Stories » Handel and Philip Glass, but make It fashion / The New York Times

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Handel and Philip Glass, but make It fashion / The New York Times

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For a countertenor, music history is a broken line. At one end is the treasury of parts written for castrato singers during the Baroque era; at the other, an explosion of contemporary music. In between is the 19th century: the mainstay of opera, and a countertenor void.

Anthony Roth Costanzo, 36, has just released "ARC," a recording that bridges the Great Countertenor Gap, finding common ground between the music of Handel and Philip Glass. An early-music ensemble, Les Violons du Roy, accompanies Mr. Costanzo's gleaming, often emotionally raw soprano on tracks alternating between the two composers.

"I'm glad I'm a countertenor, even though I can't sing ‘Tosca' at all the best opera houses and make my money with that," he said in a recent interview at his Manhattan apartment. "I've had to carve out my own path. And in the end that's what I find most exciting."

It's in the live production he's created to accompany the album - at the Barnes Foundation, as part of Opera Philadelphia's O18 festival this weekend and next, and at the Cathedral of St. John the Divine in November - that Mr. Costanzo can really show off his entrepreneurial chops.

The show, "Glass Handel," features choreography by Justin Peck. The painter George Condo, who created the cover art for the disc, will produce a live artwork from behind a backlit scrim. Videos directed by nine artists, including Mark Romanek (better known for his collaborations with Michael Jackson and Taylor Swift), James Ivory, Pix Talarico and Maurizio Cattelan, will play. A small army of "people movers" transport audience members, who remain seated, from one area of the space to another. And everyone, from the dancers to the movers, will wear costumes designed by Raf Simons, of Calvin Klein. Even Mr. Costanzo's water bottle will be clad in couture.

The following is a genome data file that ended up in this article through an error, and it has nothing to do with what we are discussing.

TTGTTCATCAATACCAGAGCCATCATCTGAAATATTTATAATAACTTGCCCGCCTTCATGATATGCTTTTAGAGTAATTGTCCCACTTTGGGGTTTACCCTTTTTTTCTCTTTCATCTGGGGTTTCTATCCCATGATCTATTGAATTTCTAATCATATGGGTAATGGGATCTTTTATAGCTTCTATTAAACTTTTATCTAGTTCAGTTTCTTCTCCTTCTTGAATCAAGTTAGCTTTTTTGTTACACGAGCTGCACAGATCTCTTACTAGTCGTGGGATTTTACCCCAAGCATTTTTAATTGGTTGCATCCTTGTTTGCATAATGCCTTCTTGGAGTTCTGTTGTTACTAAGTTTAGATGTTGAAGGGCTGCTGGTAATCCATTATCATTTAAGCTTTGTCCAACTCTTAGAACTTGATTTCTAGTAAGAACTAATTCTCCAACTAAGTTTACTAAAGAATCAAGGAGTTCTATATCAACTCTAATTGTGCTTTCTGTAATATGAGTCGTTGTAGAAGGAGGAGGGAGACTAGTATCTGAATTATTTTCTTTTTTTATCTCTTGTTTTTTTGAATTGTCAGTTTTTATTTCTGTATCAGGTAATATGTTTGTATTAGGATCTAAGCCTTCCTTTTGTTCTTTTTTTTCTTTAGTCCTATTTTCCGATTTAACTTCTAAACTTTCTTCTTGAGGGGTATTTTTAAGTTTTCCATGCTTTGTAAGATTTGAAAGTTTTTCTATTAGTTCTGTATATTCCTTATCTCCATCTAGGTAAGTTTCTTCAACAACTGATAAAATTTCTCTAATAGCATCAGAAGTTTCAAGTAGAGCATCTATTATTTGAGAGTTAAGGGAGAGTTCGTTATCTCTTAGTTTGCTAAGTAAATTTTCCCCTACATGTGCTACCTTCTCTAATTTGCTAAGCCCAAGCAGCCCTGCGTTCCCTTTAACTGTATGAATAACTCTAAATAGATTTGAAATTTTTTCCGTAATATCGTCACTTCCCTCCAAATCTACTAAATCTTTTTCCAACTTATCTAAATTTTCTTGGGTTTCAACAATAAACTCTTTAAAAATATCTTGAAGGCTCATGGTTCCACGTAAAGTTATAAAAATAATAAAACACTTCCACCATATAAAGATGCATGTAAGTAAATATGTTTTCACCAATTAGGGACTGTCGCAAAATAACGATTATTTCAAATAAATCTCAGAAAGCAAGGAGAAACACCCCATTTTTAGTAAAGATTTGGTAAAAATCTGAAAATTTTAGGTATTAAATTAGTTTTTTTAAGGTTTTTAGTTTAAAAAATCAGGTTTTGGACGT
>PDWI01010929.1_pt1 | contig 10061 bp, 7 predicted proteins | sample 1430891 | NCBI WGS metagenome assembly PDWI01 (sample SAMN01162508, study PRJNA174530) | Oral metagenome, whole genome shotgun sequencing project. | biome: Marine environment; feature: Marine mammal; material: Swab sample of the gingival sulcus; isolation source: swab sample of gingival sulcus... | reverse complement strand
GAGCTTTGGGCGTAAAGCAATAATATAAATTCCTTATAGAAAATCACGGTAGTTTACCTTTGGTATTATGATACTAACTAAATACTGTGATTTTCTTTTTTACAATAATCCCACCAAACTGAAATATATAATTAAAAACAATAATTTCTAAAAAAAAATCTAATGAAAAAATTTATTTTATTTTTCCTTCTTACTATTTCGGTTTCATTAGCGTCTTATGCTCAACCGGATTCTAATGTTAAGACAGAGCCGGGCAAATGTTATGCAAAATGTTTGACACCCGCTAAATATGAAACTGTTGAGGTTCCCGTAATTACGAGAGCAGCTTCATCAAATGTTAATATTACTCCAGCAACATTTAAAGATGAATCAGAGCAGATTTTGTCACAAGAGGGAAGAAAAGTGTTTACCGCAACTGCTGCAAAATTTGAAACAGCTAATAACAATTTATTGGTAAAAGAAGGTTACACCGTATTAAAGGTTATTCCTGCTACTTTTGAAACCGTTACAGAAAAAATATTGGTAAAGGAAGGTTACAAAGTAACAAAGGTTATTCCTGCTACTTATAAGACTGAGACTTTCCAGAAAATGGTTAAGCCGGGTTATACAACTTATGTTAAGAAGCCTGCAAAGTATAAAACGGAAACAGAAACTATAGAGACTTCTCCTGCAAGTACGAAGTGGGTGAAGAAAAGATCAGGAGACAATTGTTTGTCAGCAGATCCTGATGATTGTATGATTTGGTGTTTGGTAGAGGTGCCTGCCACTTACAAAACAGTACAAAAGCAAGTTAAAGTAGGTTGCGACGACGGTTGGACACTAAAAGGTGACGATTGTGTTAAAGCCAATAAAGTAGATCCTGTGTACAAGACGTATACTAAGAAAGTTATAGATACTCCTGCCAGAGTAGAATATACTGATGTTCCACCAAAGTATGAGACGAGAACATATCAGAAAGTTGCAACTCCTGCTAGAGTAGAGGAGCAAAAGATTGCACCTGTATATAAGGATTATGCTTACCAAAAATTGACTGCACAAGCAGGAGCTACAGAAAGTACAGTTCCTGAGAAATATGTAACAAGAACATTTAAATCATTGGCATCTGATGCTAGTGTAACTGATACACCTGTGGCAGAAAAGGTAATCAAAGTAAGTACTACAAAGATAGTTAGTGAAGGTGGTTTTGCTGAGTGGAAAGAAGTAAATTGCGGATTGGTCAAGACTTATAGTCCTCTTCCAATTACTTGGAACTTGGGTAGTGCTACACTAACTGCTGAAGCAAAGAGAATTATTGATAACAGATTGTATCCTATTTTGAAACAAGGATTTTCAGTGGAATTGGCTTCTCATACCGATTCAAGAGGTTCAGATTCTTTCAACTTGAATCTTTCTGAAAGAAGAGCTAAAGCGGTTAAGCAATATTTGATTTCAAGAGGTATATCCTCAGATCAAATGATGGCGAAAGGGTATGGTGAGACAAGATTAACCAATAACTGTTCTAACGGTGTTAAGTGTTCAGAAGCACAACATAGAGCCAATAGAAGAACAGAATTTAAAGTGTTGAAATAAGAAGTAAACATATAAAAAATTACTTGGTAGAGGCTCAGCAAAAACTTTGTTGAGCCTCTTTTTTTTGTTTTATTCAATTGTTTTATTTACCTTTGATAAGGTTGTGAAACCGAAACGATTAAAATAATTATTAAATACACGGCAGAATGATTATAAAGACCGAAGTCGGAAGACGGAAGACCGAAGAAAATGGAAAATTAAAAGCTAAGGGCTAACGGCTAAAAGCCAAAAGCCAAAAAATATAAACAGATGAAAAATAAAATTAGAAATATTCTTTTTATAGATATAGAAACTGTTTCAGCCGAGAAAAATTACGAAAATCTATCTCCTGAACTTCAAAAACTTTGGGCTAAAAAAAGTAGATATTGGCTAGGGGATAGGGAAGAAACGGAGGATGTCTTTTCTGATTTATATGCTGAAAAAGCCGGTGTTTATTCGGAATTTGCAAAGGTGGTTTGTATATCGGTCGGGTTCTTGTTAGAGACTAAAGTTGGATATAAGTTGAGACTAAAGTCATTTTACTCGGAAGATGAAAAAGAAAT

Though the project was produced in collaboration with Opera Philadelphia, National Sawdust, and the art-fashion media company Visionaire and Cath Brittan, it was Mr. Costanzo who raised the bulk of the budget and inspired artists to contribute their work for free. (The value of those contributions brings the true cost of the show to several times the official $500,000 budget.)

It's not the first time Mr. Costanzo has had to hustle to mount a production. In his senior year at Princeton University, he wrote a show about a fictional castrato, unlocking $35,000 from college funds. Even after a win at the prestigious Metropolitan Opera National Council Auditions in 2009, he understood he needed to generate opportunities for himself.

"The Met is great," he said, "but it's not going to be my bread and butter. And then what do you do? Do you go around singing Bach in churches and do all the Baroque operas you can in Europe? Or do you create something new?"

This summer he became the first Westerner to perform in a Kabuki show at a storied theater in Tokyo, in a take on the classic "Tales of Genji" he created in Kyoto in 2014. After each performance, Mr. Costanzo would work through the night on "Glass Handel."

"I would stay up until 4 or 5 a.m., talking to people in New York on the phone, and then rest so I could sing the next day," he said. He estimates he spent eight hours a day on fund-raising for eight months.

Back in the United States, he befriended Mr. Condo, an amateur lute player who bonded with Mr. Costanzo over readings of Dowland. Mr. Condo introduced Mr. Simons to the project.

"I'm like, ‘Raf, I can't raise that much money; I don't have it in my budget,'" Mr. Costanzo said, recalling his reaction when Mr. Simons agreed to dress the performers. "I already have to raise half a million dollars for this show, and I'm a single person."

Mr. Simons agreed to donate hundreds of garments and pairs of shoes. He declined to comment on the value of his contribution, and Mr. Costanzo said it was hard to put a dollar figure on the value his high-profile collaborators - and their respective millions of followers on social media - bring to a niche music endeavor.

The videos, too, materialized free of charge, in large part through the intercession of Visionaire. Mr. Cattelan, an enfant  terrible of the art world best known for his 18-karat-gold toilet called "America," contributed a hallucinogenic collage set to Handel. Mr. Romanek sent in a mesmerizing single-take film of a street dancer gliding to Glass under a freeway overpass in Los Angeles.

"The reason they did it," Mr. Costanzo said, "is that even though they are at the top of their game, creative freedom means a lot."

That freedom, ultimately, is what drives him, too.

"I'm 36, and I have a really nice career doing what I do," he said. "But do I want to be a singer for hire? How do you move the needle? When do you try to make this a turning point? Not only for me, but if I'm really passionate about getting new audiences for classical music - where are they?"

SIGN UP for Glass Handel - Saturday, Sunday and Sept. 30 at the Barnes Foundation, Philadelphia; operaphila.org. And Nov. 26-27 at the Cathedral of St. John the Divine, Manhattan; nationalsawdust.org.